Globe/Roger Nomer -- Darryl Altmon uses a mortar and pestle during a pesto demonstration at the Webb City Farmers' Market.

By Mike Pound


It’s one of those foods that just sounds sophisticated.

The sort of thing that some young couple living in an elegant apartment in New York would say to another young couple also living in an elegant apartment in New York.

“Scooter and Babs. You must stop by this evening. Prescott and I will whip up his famous pesto and we can talk about opera.”

Oh, and both young couples likely wear sweaters around their necks.

But guess what? Pesto is not so sophisticated. Pesto, it turns out, can be made by just about anyone. Even someone like me.

That’s right. I made a batch of pesto and I liked it. There! I said it.

I like pesto.

Darryl Altmon taught me and several other food-curious folks gathered at the Webb City Farmers’ Market last week to learn all about pesto. First of all, pesto, which gets its name from the Italian verb “pesta,” which means to pound or crush, has been around forever. The name is appropriate because to make a pesto the authentic way, the ingredients — most often basil, garlic and nuts — are crushed using a marble mortar and pestle. It’s a time-consuming, yet rewarding process much like kneading and rolling out your own bread dough.

Of course, time-consuming is not always the way folks want to go in the kitchen so it’s also possible and quite acceptable to use a blender or food processor to mix the pesto ingredients.

The key to any pesto is fresh basil. I suppose you could make a pesto using dried basil leaves, but I’m not sure the pesto gods would approve. But I’m guessing even a pesto made with dried basil leaves would be pretty good.

With the basil you also want to add some fresh parsley, garlic cloves, pine nuts and allspice berries. Olive oil, Parmesan cheese and kosher salt round out the list of basic pesto ingredients. Altmon said since pine nuts tend to be some what pricey, it’s perfectly acceptable to substitute another more common type of nut such as almonds or walnuts. You may also use black peppercorns in place of allspice berries, Altmon said.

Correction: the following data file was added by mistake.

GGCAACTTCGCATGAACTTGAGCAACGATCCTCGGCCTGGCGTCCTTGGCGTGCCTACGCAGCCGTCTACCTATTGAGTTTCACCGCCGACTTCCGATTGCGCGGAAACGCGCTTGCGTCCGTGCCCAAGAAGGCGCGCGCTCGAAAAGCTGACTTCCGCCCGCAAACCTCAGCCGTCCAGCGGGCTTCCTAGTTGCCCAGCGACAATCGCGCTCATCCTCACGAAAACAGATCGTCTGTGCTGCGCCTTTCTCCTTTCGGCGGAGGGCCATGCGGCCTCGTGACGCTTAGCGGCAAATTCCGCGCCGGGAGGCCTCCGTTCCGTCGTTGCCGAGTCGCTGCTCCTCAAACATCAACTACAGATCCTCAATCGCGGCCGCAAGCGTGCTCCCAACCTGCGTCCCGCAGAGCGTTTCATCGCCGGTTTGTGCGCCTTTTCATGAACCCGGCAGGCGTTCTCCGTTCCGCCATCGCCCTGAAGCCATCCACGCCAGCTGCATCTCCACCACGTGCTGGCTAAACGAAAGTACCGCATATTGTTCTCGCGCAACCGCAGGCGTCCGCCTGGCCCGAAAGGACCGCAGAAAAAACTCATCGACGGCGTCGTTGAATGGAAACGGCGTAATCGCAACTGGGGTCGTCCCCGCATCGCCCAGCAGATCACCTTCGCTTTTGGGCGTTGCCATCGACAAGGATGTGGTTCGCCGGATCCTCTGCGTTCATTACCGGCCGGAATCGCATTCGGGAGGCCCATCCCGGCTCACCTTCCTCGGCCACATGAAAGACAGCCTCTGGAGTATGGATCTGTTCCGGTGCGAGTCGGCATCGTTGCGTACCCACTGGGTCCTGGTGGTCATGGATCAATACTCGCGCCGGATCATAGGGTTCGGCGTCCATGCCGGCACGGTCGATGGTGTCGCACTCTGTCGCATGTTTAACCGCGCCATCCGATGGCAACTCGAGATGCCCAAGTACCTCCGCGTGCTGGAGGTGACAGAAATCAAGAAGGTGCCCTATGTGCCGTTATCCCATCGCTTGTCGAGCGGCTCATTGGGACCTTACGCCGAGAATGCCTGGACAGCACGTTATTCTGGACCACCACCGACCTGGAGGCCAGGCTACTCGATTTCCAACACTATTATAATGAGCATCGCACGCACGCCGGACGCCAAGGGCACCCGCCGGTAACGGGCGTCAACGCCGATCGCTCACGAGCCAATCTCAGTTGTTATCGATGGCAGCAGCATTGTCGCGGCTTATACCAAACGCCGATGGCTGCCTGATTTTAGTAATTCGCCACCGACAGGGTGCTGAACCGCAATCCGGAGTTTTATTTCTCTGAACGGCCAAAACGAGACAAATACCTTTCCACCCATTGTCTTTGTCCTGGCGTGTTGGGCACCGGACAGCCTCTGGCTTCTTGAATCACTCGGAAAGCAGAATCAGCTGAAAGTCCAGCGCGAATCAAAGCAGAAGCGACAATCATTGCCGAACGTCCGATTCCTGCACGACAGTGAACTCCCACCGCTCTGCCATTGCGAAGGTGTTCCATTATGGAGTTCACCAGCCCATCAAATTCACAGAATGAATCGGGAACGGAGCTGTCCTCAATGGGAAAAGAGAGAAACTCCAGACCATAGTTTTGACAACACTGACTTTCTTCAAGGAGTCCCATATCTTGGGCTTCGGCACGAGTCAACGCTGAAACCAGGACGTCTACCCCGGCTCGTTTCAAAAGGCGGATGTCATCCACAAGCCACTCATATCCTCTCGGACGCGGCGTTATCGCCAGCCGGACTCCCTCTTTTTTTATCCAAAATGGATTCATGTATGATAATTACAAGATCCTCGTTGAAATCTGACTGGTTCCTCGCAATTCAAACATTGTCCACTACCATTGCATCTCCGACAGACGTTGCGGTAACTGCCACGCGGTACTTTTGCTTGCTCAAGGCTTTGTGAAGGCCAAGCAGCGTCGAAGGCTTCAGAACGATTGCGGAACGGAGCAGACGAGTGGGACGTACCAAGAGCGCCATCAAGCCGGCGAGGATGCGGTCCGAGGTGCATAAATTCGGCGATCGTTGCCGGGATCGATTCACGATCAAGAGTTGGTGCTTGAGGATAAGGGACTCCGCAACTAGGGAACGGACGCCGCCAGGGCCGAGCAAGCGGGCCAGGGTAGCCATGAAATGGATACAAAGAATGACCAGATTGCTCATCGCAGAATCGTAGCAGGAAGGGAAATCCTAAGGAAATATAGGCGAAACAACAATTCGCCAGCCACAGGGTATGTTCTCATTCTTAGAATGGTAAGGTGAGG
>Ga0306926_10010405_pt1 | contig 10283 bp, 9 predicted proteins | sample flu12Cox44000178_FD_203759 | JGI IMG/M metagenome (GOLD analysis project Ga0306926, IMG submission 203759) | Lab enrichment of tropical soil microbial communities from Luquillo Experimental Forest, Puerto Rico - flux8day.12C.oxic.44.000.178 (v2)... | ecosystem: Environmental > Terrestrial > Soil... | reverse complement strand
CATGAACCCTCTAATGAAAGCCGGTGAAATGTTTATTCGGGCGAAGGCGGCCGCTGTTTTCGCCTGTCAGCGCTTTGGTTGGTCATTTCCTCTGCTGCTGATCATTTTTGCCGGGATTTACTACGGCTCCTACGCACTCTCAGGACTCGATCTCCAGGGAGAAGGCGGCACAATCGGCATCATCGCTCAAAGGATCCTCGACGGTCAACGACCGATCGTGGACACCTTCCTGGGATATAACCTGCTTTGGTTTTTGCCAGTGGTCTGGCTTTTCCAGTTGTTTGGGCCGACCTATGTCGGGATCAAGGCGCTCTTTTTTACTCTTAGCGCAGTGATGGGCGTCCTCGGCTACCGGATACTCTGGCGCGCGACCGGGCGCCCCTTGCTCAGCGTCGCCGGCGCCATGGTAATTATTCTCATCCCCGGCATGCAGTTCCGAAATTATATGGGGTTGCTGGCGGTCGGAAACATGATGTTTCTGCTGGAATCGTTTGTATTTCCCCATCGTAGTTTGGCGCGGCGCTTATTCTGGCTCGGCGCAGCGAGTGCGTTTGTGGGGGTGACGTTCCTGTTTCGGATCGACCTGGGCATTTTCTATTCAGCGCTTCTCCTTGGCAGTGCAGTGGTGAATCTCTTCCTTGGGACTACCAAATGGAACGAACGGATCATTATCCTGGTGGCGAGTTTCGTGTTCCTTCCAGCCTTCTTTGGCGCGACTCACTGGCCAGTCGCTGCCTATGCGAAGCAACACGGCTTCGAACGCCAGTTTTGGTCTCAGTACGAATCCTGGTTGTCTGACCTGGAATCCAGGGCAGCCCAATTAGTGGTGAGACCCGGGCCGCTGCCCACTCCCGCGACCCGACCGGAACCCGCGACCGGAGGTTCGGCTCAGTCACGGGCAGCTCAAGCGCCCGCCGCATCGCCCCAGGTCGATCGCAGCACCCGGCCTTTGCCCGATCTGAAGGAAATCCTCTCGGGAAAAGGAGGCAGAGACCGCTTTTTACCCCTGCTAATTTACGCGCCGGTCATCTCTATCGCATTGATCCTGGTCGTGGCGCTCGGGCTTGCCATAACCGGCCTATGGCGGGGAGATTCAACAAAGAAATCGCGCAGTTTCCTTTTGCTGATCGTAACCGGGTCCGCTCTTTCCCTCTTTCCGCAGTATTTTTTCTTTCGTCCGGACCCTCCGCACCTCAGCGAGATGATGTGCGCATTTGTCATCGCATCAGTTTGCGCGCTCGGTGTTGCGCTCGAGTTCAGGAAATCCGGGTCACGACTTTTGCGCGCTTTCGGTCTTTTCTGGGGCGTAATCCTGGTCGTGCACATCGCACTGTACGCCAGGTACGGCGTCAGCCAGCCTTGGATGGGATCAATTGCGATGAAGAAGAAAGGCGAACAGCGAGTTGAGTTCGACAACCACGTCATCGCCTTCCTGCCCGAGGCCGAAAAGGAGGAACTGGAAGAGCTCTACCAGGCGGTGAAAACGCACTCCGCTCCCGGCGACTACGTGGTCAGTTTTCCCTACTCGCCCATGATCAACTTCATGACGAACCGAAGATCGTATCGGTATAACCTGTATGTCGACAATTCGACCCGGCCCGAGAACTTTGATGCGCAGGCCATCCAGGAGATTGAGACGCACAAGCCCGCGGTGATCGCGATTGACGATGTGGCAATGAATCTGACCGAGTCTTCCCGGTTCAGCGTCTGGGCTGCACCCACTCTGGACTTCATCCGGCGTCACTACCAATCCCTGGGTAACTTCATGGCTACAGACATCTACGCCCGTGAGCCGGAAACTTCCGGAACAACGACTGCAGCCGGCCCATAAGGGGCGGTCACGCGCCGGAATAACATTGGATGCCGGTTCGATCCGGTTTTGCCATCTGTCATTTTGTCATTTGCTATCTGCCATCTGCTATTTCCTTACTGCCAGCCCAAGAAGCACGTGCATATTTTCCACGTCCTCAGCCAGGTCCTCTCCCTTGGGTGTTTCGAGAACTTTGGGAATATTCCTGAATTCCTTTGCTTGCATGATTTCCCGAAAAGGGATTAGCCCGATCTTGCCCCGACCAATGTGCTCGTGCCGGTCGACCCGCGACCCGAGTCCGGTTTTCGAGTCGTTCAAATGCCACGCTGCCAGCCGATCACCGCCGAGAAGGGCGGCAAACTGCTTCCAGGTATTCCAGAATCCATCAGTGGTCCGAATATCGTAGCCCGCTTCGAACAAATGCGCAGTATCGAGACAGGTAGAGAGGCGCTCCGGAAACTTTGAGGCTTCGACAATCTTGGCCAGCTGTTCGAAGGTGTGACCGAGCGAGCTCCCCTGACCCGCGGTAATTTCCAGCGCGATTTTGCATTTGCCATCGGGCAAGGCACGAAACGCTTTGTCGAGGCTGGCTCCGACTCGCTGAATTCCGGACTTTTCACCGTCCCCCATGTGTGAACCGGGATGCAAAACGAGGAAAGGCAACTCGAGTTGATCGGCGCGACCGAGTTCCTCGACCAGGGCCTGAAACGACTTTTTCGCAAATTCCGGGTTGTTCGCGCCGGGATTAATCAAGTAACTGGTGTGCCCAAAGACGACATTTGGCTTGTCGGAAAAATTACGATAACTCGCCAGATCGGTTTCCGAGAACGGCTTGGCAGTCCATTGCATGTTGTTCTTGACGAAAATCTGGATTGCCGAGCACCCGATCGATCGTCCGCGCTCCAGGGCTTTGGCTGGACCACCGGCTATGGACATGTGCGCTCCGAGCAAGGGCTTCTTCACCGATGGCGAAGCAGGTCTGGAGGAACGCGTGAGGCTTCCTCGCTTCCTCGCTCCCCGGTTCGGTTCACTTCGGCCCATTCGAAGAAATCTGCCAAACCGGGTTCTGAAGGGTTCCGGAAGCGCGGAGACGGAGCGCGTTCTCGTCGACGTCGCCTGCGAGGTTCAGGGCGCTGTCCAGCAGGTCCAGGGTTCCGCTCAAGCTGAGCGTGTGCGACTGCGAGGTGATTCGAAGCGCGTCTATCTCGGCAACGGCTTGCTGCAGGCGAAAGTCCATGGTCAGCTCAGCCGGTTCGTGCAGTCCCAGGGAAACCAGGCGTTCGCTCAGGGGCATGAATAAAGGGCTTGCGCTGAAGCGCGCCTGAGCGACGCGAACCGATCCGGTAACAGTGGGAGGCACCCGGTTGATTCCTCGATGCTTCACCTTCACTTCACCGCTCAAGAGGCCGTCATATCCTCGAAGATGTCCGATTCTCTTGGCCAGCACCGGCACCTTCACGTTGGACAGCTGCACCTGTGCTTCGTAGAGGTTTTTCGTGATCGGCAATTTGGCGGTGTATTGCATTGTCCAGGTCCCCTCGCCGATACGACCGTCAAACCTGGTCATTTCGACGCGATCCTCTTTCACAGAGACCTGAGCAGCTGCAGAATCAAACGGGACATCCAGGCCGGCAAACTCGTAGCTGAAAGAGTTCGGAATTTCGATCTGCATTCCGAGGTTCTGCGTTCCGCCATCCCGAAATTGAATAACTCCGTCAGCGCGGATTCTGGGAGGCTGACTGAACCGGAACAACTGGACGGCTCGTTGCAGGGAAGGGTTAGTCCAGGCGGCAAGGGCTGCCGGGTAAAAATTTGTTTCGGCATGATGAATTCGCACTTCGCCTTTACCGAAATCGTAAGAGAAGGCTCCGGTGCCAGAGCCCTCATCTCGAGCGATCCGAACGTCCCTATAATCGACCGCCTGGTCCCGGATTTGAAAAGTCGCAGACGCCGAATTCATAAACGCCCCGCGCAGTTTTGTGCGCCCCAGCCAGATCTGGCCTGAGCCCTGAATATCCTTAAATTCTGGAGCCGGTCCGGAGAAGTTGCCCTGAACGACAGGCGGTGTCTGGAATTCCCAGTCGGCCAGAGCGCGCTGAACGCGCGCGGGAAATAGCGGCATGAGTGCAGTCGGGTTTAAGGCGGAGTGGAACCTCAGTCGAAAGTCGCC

The great thing about pesto is that it can be tweaked to suit your individual tastes or preferences. For example, Altmon’s basic recipe for Pesto Genovese calls for four to six cloves of garlic ... which is fine if you’re a garlic lover and don’t plan on going out in public for at least 24 hours. But if you’re not a huge garlic lover or if you don’t need to ward off vampires any time soon, you can opt to cut the amount of garlic. You may also add sun-dried tomatoes if you prefer a red pesto paste as opposed to the traditional green paste.

Once prepared, pesto can be used in a variety of ways. The most common use is to mix it with your favorite pasta. What you do is boil up the pasta and add about 2 tablespoons of the pasta water to about 1/3 cup of pesto and mix the pesto into the drained pasta. Altmon suggests serving the pesto-pasta with a loaf of crusty bread and a bottle of dry red wine.

As an appetizer, pesto can also be spread directly onto bread. Since pesto also goes very well with tomatoes, a nice variation is to mix some chopped tomatoes with some pesto and spread the mixture onto slices of French bread and toast it with a dash of olive oil drizzled on top.

Altmon provided the following pesto recipes:

Pesto genovese

4 to 6 cloves of garlic, peeled.

1/2 teaspoon coarse kosher salt

1/4 cup pine nuts (roasted or browned in olive oil)

2 or 3 allspice berries (or black peppercorns)

About 16 large basil leaves

2 sprigs parsley

6 tablespoons Parmesan cheese

1/2 cup olive oil

In a mortar and pestle, pound garlic and salt together until thoroughly mashed and as smooth as possible. Pound in nuts and allspice until mixed in well. Pound in basil, parsley and cheese until as smooth as you can get it. Put into a bowl and slowly add olive oil, stirring constantly. Use immediately or freeze.

To speed up the process, put all ingredients except the olive oil into a food processor or blender and pulse until very fine. Run processor or blender while pouring in olive oil in a thin stream, making the mixture as smooth as possible.

Scalloped potatoes al pesto

4 cups very thinly sliced potatoes

1 medium onion, very thinly sliced

3 tablespoons butter, softened

2 tablespoons pesto

2 tablespoons all-purpose flour

Salt and pepper to taste

About 1/2 cup hot milk

Preheat oven to 375 degrees. Thoroughly mix butter and pesto together. Grease a 11/2-quart casserole and cover bottom with a layer of potato and onion. Sprinkle with some of the flour, pepper and salt (be cautious with the salt; remember, your pesto already has some in it.) Dot with the butter pesto mixture. Repeat layering, ending with a layer of potato. Dot with butter mixture. Add enough hot milk to almost cover potato layer. Bake covered, about 45 minutes, uncover and bake for another 15 minutes to lightly brown.

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